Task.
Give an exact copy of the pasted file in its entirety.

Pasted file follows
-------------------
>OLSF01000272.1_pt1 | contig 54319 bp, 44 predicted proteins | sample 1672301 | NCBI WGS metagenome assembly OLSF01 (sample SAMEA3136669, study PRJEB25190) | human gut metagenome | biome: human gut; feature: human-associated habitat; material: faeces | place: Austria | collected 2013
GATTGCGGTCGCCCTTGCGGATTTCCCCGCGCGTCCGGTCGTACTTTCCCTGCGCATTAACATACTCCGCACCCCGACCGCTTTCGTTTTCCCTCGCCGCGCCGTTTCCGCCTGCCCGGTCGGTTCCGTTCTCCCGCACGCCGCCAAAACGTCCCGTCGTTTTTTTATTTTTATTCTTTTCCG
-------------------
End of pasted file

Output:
>OLSF01000272.1_pt1 | contig 54319 bp, 44 predicted proteins | sample 1672301 | NCBI WGS metagenome assembly OLSF01 (sample SAMEA3136669, study PRJEB25190) | human gut metagenome | biome: human gut; feature: human-associated habitat; material: faeces | place: Austria | collected 2013
GATTGCGGTCGCCCTTGCGGATTTCCCCGCGCGTCCGGTCGTACTTTCCCTGCGCATTAACATACTCCGCACCCCGACCGCTTTCGTTTTCCCTCGCCGCGCCGTTTCCGCCTGCCCGGTCGGTTCCGTTCTCCCGCACGCCGCCAAAACGTCCCGTCGTTTTTTTATTTTTATTCTTTTCCG